"The power of the Web is in its universality. Access by everyone regardless of disability is an essential aspect."
- Tim Berners-Lee, inventor of the World Wide Web
I've been deaf since infancy. It is not profound; my hearing loss is described as moderate to severe and is mostly problematic at higher frequency ranges, the range at which most human speech happens. I rely on lip-reading and identifying vowel patterns to understand spoken language. Particular struggles are:
- recognising consonants, especially sibilants and unvoiced consonants (all consonants are high frequency sounds, and the unvoiced and sibilant consonants don't activate the vocal chords)
- the beginning of sentences
- the end of sentences
Some deaf people successfully become programmers. It's mostly thought-based, often solitary work, where all your output is written down. Specifications and bugs come to you (in an ideal world, at least) on paper and in ticketing systems instead of through other people's noiseholes. Some areas aren't quite so fabulous (I'm looking at you, interminable conference call meetings involving 15 people sitting in a circle around a gigantic table), but adjustments are always possible.
The stereotype of a programmer as a solitary eccentric who's allergic to human company is unfair and inaccurate. As a group, we're a very social bunch. We write blogs, we speak at conferences, we produce tutorials, we mentor. This isn't new, either - it's an atmosphere that dates from before the earliest days of the internet at Bell Labs, or MIT, and scores of other R&D orgs. I love this social world of code, as being able to surround yourself with competent, enthusiastic individuals is a big part of becoming a better developer yourself. But one thing that I've always felt shut out of is pair programming.
Pair programming, in principle, is great - it's like Rubber Duck debugging on steroids. You work together with another person who knows more than you and can guide you, or who perhaps knows less and will appreciate your guidance, or who perhaps knows precisely the same amount as you and can work with you to hash out a solution. Plus, y'know, it's fun. You get to know your colleagues. You get to remind yourself that everyone makes mistakes sometimes. You have somebody to catch you before you deploy that bit of code you are definitely not supposed to be deploying.
But when you're deaf, that dynamic changes and the fun gets sucked out of it. For me, pairing sessions are worse than useless. As a driver, trying to think about the code, type, simultaneously look at the screen in front and lipread the pairing partner beside me, and understand their (often contextless), higher-frequency, spoken English and technical jargon with ~30% success rate is a recipe for misery. Eventually I start staring glumly at an increasingly frustrated navigator before eventually relinquishing control and letting them drive instead, as it's the only way we'll be able to progress. Navigating is even worse - drivers look at their screen pretty much constantly because it's hard to think about how2code and your pairing partner's communication needs at the same time. I know! I know. So I become a passive navigator, and the driver does all the work, and it's just no good for anyone and eurgh. Eurgh!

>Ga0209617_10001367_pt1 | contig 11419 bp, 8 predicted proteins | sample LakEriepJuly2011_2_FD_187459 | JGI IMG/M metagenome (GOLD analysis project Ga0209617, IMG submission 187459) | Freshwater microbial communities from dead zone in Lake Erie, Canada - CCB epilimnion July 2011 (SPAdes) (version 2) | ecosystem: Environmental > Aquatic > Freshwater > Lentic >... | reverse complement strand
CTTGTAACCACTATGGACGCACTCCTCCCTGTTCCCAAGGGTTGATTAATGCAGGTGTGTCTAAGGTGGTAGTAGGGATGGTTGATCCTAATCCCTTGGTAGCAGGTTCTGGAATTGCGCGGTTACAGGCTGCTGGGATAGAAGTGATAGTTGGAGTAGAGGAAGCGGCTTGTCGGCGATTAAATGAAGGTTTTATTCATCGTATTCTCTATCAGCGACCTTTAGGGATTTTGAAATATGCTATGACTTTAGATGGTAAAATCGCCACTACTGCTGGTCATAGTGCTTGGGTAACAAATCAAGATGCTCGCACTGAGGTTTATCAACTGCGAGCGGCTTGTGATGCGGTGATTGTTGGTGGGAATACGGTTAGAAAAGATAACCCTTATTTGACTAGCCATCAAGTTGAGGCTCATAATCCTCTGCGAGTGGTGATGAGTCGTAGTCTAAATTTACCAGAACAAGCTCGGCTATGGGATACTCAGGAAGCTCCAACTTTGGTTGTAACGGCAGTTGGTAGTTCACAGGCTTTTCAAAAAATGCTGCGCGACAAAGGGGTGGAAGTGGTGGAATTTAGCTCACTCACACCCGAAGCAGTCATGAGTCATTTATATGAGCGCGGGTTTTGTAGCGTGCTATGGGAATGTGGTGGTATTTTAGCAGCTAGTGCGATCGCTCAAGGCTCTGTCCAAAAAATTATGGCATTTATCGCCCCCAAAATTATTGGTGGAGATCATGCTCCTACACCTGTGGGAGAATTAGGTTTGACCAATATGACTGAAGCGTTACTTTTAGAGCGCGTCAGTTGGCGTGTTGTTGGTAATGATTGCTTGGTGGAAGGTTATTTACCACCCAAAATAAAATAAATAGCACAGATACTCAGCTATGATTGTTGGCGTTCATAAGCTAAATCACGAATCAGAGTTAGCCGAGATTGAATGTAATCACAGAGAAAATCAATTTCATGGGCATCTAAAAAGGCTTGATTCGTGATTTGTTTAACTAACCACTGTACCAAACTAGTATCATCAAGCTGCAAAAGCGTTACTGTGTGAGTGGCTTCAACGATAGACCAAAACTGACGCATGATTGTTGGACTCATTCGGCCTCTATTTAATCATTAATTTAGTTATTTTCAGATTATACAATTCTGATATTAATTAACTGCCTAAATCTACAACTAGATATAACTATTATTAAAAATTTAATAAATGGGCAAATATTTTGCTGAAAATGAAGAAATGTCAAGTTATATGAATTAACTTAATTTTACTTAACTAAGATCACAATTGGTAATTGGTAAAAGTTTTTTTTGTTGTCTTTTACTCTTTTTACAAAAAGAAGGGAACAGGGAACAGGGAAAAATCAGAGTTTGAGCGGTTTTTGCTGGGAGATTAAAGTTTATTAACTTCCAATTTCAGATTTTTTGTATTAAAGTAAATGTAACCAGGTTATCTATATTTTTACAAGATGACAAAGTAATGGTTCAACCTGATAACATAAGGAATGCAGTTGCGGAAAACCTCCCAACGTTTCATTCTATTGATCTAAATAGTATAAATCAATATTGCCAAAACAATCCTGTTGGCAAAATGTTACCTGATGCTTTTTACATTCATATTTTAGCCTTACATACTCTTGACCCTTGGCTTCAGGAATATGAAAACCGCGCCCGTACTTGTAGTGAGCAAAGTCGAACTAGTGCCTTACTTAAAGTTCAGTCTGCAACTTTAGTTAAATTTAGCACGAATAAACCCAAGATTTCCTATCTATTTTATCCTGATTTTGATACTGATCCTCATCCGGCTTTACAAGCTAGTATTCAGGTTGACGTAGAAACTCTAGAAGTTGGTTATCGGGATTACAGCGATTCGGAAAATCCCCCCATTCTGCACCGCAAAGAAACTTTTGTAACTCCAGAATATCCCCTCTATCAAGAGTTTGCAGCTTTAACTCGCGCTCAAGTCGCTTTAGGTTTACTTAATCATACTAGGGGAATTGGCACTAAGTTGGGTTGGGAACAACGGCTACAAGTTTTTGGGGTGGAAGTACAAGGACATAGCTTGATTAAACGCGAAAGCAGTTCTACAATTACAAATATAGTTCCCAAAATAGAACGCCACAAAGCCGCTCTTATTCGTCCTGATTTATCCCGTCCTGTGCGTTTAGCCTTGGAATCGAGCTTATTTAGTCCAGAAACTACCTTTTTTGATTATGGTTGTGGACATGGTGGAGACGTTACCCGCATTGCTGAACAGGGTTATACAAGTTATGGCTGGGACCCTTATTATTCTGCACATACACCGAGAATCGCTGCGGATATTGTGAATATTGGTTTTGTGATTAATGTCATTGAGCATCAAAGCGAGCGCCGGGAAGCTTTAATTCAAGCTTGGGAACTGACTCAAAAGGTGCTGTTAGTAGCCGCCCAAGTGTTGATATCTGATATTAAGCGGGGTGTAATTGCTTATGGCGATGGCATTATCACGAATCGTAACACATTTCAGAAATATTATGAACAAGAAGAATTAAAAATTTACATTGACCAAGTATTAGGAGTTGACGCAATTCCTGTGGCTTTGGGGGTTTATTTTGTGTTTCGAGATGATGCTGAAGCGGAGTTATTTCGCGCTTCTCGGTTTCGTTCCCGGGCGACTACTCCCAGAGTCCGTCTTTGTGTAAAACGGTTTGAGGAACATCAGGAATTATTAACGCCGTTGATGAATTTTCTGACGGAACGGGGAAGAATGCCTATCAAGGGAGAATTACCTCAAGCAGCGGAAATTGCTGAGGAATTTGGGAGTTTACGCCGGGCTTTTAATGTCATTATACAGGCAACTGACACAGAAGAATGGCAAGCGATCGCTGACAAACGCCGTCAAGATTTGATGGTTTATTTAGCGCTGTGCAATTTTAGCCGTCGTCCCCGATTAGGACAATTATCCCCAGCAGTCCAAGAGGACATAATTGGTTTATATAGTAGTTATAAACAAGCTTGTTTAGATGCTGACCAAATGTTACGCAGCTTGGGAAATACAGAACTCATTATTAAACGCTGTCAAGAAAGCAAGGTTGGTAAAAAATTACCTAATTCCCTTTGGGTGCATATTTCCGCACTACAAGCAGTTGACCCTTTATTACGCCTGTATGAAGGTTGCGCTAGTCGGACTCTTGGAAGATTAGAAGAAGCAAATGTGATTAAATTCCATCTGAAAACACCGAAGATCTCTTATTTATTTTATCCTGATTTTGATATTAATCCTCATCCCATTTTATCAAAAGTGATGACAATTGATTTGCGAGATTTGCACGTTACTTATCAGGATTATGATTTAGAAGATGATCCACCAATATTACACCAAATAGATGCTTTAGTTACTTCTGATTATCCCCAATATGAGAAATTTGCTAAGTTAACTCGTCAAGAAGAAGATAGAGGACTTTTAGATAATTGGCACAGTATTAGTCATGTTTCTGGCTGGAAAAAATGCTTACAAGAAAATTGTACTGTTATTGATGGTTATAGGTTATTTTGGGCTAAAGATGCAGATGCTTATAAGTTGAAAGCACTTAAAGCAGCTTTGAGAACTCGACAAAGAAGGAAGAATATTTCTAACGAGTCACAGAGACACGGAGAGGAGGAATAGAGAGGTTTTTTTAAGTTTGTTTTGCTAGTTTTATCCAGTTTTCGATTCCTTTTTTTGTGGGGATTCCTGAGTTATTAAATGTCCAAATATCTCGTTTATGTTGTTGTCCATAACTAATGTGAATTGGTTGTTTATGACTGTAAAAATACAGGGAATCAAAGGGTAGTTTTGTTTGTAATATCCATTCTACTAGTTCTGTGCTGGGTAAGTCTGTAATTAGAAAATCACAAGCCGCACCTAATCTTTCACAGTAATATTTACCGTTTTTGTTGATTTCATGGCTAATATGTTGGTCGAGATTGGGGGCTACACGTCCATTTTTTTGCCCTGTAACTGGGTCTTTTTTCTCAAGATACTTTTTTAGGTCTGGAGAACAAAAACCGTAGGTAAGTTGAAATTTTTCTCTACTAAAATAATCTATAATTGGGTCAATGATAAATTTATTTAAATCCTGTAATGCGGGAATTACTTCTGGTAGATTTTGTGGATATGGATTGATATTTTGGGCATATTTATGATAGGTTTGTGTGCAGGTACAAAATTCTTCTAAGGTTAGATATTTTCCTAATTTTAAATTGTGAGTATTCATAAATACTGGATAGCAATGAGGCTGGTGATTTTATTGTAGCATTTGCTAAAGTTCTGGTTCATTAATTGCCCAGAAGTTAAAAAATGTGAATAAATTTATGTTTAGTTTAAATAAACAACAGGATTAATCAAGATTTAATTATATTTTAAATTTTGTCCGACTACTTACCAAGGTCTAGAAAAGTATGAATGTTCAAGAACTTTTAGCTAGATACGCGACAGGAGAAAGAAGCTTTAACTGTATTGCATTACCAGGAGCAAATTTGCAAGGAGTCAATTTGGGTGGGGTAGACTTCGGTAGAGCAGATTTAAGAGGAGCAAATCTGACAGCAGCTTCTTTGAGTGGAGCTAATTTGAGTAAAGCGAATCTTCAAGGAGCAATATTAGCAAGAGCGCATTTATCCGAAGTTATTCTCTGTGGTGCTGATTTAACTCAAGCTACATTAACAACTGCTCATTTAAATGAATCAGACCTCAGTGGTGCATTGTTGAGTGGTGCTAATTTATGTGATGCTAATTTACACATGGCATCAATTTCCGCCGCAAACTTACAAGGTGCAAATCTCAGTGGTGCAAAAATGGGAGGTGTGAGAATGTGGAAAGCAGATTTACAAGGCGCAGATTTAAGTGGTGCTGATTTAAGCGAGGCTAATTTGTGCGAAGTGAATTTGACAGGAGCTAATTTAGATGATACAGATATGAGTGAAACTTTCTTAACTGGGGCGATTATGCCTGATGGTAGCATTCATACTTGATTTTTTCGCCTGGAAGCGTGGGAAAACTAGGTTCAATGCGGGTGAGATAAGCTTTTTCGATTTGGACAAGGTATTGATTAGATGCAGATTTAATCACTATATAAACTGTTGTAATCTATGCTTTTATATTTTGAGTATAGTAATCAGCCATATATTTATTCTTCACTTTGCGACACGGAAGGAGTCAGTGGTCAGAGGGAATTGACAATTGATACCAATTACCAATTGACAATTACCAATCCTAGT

So it was great to get the opportunity to pair with Rowan Manning on the Pa11y project, the automated accessibility testing tool built for Nature. Using Screenhero to set up a remote pairing session meant that we could both look at the screen and use text to communicate, losing no information and generating no confusion. This was the first time I've done a pairing session that worked as it should. It's difficult to express what a difference this makes as I think most hearing people find it hard to appreciate how much information loss occurs in general conversation with a deaf person. Imagine that in your city that all the books you've ever read have had ~60% of the words in them randomly blanked out with a Sharpie. Then imagine going on holiday to a neighbouring city where (mercifully) nobody does that and you can suddenly read an entire book without needing to guess at anything. It's a bit like that.
There's a larger story here. At Nature, we have a set of developers who truly do care about accessibility. Providing equal access to Nature's 400-odd websites underpins everything that we do - when Tim Berners-Lee says that, "The power of the Web is in its universality. Access by everyone regardless of disability is an essential aspect", we agree. That grokking of accessibility runs deep, and at the time I've spent at Nature I've enjoyed unparalleled support from my colleagues in the form of notes, live-feeds of meetings, using the ball method to help me keep track of who's talking in group discussions, and pushing me to get support from Access to Work. I've had more practical support for my disability in the 3 years I've been with Nature than in my 34 years of being alive!
The opportunity to work alongside these accessibility grokkers at Nature has been great. They make no assumptions about ability and provide full access by default. So they get accessibility experts in to look at our sites and make recommendations, they strongly apply WCAG standards and build tools to help meet those standards. When they're confronted with a real live disabled person on their honest-to-goodness actual team, they do everything that they can to help that person be a productive member of the group.
If you provide it, you make the web, and the world, better for everyone.
This post was originally written for Cruft.io, the Nature tech blog.